Fish and Cherries Productions

Creative content from a mad mind.


Reel Snippet – The Incredibles 2

Summary: It’s been fourteen years, but the Incredibles are back! Actually, this movie picks up right where the last one left off. After a superpowered battle in the middle of the city, a wide-eyed businessman named Winston Deavor (Bob Odenkirk) and his inventor sister Evelyn (Catherine Keener) approach Mr. Incredible (Craig T. Nelson), Elastigirl (Helen Hunt), and Frozone (Samuel L. Jackson) with a lucrative proposal — perform acts of heroism to help restore superhero crime fighting’s legality. However, they want Elastigirl to be the first super to go public again, wounding the ego of Mr. Incredible, who happens to be her husband. So while she works, it falls to him to help their young son Dash (Huck Milner) with his homework, their teenage daughter Violet (Sarah Vowell) with boy troubles, and their infant son Jack-Jack (Eli Fucile) with his ever-increasing amount of superpowers. But it’s no picnic for Elastigirl either, as a new menace called the Screenslaver has appeared on the scene and with the ability to hypnotize anyone through screens, there’s much chaos Screenslaver can sow. At times like these, it takes a family to save the world.

Review: The Incredibles 2 is more of the same from the first Incredibles movie, which is good because The Incredibles was great. It’s fun to see the Parr family again and their hijinks are no less enjoyable and hilarious. Of course, more of the same also means that the plot follows a lot of the same beats, just with the gender roles reversed (this time, Elastigirl is doing the breadwinning heroics while Mr. Incredible is home taking care of the family). However, this actually works to the film’s benefit.

For one thing, there’s the female empowerment angle, which is always welcome. The film really captures the excitement of Elastigirl finally getting her big chance in a man’s world. But the film also captures a unique perspective in Mr. Incredible: that of a white male in an increasingly progressive world. Not everyone recognizes the privilege they’ve had most of their lives and so it’s easy for them to feel… lost. The best part is that the movie treats both sides as equally valid and neither party as being bad for feeling what they do, something that I feel gets lost in a lot of the more ambiguous debates.

If you were a fan of the first movie, you’ll love how creative and expansive they get with the world, adding new supers with creative powers and expanding on existing characters’ personalities and abilities. It’s amazing — dare I say, incredible — all the powers they come up with for tiny Jack-Jack and all the hijinks that ensue from them. Other supers that spring to mind are the adorable Voyd (Sophia Bush) who thinks with portals as the youngsters say, Screech who is practically a human owl (and a near lawsuit level of similar to a Miraculous Ladybug character), and Reflux (Paul Eiding) who is… interesting yet awesome. Add to that the idea of supers operating in other countries and you’ve got amazing potential for an expanded universe or at least a bunch of fanfictions.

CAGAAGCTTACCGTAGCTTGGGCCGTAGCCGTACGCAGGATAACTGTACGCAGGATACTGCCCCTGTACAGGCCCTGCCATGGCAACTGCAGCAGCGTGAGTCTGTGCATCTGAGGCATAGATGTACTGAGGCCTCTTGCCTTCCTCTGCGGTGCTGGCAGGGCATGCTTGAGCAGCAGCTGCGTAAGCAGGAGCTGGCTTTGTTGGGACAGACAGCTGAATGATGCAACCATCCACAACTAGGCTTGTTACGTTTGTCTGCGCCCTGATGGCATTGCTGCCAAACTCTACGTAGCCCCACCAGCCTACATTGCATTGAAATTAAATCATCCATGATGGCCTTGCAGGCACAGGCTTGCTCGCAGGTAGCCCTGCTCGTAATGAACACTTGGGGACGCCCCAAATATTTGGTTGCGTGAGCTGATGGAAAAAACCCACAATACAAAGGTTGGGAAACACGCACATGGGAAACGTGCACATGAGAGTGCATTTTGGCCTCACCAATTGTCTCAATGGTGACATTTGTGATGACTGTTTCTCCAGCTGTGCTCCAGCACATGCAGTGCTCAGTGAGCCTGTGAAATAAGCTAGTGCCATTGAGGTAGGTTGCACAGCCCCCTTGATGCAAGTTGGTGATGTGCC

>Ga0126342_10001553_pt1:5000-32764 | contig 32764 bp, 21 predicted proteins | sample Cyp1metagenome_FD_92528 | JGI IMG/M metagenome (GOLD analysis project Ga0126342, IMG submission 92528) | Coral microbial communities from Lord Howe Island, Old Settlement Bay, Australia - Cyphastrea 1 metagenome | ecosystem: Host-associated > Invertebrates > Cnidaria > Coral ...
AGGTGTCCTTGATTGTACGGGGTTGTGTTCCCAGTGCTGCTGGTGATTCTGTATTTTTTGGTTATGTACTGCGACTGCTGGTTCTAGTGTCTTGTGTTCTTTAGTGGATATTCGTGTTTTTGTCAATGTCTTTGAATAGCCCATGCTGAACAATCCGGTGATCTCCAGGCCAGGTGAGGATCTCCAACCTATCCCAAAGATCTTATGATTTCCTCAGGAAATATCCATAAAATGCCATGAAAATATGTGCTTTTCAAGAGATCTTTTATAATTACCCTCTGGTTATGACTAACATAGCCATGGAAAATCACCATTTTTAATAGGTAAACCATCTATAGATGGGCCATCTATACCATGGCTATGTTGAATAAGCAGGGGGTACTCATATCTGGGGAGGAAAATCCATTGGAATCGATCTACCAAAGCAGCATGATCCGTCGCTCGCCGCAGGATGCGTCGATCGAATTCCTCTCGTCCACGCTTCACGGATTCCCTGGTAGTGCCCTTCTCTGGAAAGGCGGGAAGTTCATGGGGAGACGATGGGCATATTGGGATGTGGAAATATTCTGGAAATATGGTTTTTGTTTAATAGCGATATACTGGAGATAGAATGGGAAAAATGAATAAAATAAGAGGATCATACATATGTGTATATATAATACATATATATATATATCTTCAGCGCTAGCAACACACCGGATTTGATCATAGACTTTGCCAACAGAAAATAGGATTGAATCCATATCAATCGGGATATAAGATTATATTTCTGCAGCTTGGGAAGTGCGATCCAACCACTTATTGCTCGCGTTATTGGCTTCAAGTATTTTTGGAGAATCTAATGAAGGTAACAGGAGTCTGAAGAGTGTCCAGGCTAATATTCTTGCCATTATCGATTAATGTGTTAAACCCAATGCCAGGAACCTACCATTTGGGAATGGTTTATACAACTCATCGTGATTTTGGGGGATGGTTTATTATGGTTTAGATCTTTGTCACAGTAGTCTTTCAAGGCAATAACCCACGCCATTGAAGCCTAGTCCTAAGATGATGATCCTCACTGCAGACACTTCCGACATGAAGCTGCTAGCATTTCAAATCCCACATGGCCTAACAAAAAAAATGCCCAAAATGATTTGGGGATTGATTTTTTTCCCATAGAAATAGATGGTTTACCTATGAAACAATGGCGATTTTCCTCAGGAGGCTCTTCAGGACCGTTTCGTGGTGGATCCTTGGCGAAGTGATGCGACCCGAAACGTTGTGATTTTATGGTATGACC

Oh yeah, and there’s a twist villain too. Disney’s becoming a bit too reliant on this and while this isn’t a bad example, I’m ready for Disney to change things up a bit. You’ll probably guess who it is when watching, but I’ll give credit that they threw in a red herring or two. To me, the real surprise came from the language in the movie, which may be the strongest language in a Pixar film to date. There’s at least one “damn,” “hell,” and “crap” uttered in the movie, so keep that in mind if you’re taking kids to see it. At the very least, you can say that it earns its PG rating.

If I had one more complaint, it’s the animation around the characters’ eyes, as it makes some of them look older than they should. Still, at the end of the day, this movie’s a blast, especially for fans, with old favorites and new hopefuls gracing our screens. That said, occasionally characters make some award-winningly stupid decisions, so I can’t really call it my Film of the Year. I nonetheless found it great, warts and all, and I hope it won’t be fourteen more years until I see more.

Fun Tidbit: One scene that frequented the trailers is Mr. Incredible’s frustration over helping Dash with math, irritated that they “changed math.” Many people have thought this to be a dig at Common Core math (which it very well could be), but it actually refers to a fad in the 60s called New Math, this reinforcing the notion of these movies being set in the 60s. The more things change, the more they stay the same.

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